Categories
Parenting

“They Must Be Rich Because They Have a Pool”

Late last year, J took a trip with his dad to visit his cousins. When he got home, he recounted all his adventures and added, “they must be rich because they have a pool.”

A few years ago, I would have agreed with him. His cousins have a very large house, drive fancy cars and take elaborate vacations.

But then I read The Millionaire Next Door. (Here’s the first chapter if you want a preview!)

In it, the author makes the important point that you can’t tell how much people have based on what they buy.

Hearing it now, it makes total sense. But for 30+ years, I can say that that thought never occurred to me.

So we talked about it. I told him that you can’t tell how much people have saved. The pool doesn’t prove that they DO have a lot of money and it also doesn’t prove that they DON’T.

I brought it up again last night. I said, “Do you remember when you said that your cousins must be rich because they have a pool? Does having a pool or a fancy car or big house mean you are rich?” To which he replied no. I asked, “Does it mean that you aren’t rich?” And he also said no. (Woo! He remembered!)

Then I asked, “What does it mean?” Unfortunately, he was hard pressed to explain further.

So I explained again that there was NO WAY to tell how much money someone had saved based on their car or house or vacations. Maybe you can tell how much they spent, but really not even that completely because maybe they got the item at a discount or given to them.

Categories
Parenting

Results of the No Present Party Experiment

J’s 9th birthday party was last weekend! If you remember, we asked for no presents, phrasing it like this: “Please, please no gifts for the birthday boy.” And if guests wanted to, they could bring something to donate to our local animal shelter. We said: “J would like to make a donation to [Specific Shelter] for his birthday. If you would like to donate with us, please consider something small from their needs list: [link].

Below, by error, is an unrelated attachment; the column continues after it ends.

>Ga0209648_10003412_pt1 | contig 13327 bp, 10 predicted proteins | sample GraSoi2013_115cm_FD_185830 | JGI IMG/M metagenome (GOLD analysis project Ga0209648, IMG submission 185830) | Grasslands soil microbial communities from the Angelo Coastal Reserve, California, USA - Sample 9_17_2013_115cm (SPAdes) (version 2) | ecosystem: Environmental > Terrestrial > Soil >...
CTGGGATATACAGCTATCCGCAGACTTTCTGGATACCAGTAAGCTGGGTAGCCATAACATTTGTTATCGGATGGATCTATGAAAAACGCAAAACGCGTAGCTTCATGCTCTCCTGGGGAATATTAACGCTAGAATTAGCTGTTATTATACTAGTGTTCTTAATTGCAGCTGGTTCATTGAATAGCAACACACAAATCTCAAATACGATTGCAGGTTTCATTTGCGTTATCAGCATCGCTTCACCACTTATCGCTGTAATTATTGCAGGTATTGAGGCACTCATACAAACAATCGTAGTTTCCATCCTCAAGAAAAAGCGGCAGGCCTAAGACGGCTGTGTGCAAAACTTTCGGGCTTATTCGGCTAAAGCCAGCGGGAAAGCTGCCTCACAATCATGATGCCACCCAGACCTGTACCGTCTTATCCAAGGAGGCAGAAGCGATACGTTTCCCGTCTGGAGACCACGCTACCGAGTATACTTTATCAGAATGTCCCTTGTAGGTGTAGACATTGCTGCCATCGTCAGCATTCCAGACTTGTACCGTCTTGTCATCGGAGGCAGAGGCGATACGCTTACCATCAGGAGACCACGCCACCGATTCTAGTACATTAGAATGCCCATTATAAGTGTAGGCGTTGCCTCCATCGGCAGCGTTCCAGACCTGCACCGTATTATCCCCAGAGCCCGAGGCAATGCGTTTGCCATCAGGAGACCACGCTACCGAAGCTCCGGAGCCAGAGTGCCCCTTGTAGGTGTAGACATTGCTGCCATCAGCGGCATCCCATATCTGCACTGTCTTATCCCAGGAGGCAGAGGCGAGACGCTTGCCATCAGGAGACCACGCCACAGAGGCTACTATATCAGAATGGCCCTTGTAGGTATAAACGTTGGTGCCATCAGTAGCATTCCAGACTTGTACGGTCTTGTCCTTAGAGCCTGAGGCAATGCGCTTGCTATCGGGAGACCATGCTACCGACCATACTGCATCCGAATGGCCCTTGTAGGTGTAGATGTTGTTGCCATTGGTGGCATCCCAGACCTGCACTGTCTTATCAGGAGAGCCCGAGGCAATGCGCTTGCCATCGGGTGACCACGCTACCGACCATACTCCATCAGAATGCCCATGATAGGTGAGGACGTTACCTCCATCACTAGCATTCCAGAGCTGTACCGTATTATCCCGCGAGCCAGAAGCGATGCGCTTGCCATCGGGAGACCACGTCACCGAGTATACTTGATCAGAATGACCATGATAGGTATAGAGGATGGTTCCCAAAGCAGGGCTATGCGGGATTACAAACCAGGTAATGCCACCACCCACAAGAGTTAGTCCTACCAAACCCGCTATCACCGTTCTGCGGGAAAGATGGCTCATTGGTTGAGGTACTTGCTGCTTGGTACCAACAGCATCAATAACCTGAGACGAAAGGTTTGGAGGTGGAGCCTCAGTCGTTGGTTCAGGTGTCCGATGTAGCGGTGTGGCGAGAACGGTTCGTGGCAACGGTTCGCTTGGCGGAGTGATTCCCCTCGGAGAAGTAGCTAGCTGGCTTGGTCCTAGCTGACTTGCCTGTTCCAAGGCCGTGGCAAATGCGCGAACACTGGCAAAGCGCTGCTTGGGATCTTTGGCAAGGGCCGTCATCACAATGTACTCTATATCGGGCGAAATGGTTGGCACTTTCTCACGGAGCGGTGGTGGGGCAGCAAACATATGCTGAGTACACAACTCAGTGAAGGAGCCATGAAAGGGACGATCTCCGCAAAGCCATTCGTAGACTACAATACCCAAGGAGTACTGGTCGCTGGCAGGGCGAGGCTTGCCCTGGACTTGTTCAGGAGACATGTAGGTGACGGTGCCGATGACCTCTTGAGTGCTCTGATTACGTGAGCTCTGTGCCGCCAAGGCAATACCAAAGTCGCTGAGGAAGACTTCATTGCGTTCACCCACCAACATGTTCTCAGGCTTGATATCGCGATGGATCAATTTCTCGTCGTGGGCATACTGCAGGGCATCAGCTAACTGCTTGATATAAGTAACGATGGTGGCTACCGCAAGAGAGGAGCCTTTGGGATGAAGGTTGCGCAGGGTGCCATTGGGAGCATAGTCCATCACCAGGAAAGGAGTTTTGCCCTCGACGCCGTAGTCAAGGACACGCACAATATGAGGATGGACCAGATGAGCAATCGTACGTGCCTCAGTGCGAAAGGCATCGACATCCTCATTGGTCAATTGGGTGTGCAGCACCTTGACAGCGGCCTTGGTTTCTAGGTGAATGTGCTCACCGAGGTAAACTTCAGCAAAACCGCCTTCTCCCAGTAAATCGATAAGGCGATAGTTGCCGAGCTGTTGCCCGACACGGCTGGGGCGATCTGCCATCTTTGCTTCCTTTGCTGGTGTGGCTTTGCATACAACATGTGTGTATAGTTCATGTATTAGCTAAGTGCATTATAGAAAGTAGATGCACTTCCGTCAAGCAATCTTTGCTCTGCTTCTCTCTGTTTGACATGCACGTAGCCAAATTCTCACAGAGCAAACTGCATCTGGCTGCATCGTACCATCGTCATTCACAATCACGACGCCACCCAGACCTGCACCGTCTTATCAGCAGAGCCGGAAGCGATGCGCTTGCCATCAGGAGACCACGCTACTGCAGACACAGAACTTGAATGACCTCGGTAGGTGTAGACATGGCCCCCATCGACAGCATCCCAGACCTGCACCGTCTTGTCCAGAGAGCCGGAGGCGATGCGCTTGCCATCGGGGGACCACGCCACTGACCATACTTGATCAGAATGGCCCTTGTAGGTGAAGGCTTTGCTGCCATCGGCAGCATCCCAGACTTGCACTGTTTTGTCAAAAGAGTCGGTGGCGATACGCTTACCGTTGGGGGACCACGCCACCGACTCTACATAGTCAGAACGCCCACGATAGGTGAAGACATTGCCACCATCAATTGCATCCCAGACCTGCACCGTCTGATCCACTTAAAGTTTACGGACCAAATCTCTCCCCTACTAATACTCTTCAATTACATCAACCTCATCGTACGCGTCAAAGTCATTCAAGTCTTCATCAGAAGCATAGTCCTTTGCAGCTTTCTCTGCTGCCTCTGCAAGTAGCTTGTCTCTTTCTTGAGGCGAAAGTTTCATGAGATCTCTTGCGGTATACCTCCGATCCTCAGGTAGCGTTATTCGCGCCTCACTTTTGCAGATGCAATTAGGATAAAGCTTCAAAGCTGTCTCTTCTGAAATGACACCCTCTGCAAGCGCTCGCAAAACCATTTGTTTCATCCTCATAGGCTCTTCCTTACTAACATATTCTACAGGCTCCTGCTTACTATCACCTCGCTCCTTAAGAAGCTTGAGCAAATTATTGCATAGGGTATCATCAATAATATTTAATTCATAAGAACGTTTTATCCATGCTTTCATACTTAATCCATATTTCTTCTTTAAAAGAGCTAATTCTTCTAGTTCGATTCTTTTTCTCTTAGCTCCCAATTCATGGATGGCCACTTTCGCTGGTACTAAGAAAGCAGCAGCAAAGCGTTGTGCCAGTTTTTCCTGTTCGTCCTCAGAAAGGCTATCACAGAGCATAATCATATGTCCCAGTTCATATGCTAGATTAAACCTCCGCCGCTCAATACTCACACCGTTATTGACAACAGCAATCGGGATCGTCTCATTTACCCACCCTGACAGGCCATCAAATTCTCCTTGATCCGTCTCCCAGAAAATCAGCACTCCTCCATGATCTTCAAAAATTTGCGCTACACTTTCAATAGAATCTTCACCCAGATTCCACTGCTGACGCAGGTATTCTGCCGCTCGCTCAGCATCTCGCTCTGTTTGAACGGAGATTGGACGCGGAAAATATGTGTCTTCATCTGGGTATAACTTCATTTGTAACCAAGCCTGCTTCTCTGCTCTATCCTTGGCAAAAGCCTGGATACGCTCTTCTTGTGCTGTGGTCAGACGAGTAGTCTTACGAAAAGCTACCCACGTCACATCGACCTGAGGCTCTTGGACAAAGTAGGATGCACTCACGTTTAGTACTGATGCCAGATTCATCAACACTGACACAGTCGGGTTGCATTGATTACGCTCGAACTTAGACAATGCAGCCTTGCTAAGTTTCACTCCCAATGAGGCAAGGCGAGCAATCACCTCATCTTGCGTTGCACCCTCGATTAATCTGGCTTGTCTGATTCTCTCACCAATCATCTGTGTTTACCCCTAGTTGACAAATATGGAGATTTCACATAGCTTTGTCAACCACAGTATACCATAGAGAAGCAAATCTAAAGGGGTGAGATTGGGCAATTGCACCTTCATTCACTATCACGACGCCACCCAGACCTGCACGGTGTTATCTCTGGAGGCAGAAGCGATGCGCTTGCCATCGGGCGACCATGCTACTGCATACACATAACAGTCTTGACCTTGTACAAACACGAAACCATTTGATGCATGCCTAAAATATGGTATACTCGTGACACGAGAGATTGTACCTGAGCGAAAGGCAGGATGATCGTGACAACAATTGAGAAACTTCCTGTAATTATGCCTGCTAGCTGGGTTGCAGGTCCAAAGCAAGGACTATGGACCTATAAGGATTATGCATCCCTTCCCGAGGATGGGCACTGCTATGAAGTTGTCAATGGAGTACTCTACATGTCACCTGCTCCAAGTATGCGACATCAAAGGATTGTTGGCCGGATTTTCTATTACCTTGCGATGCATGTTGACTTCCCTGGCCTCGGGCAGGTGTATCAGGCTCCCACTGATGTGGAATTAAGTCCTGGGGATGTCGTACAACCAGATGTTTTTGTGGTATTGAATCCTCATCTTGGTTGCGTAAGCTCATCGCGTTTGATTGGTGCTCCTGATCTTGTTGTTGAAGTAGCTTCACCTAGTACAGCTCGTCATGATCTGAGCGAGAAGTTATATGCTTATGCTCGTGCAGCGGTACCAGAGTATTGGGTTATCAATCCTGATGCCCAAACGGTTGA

I wasn’t sure how it was going to turn out. J mentioned that some kids said they were still going to bring him a present (in addition to a donation), even though he told them not to. I even heard one mom make a comment to another – that her husband said, “Are they trying to make us feel bad? Are we supposed to do this now?”

A few parents texted before the party with questions, and I reiterated what the invitation said and how we wanted to focus on giving.

J and I had a few talks before the actual party as well – that the party was the present and getting to spend time with his friends. (Just to try to avoid a potential upset kid when he realized there were no presents for him.)

But all in all, it DID seem to work!

Categories
Parenting Saving

Important Lessons I Learned From My Parents

A few weeks ago, J and I went out to dinner with my parents. When the check came, my dad asked J to calculate the tip. Luckily we had just talked about this, so he was able to figure it out — but it made me think about all of the other money and finance lessons I’ve learned from my parents.

So far I’ve mentioned that my dad would drill me on the rule of 72 and part of any money I received had to go towards opening savings bonds, but there were many more lessons over the years.

My dad was relentless with the sayings:

  • Don’t put all your eggs in one basket
  • You don’t have to spend it all!
  • Don’t spend more than you make
  • Save some for a rainy day

When I was in middle school, he took me to our local credit union and we opened a checking account. He showed me how to write checks and use an ATM card.

Categories
Parenting

Celebrating Birthdays Without All the Presents

J will be 9 in a few months (!) and we’re having a swimming birthday party at the Y. For his last party, we went mini golfing with his friends, and we came home with more presents than we knew what to do with.

This time around, we’re going to scale down a bit, starting with presents.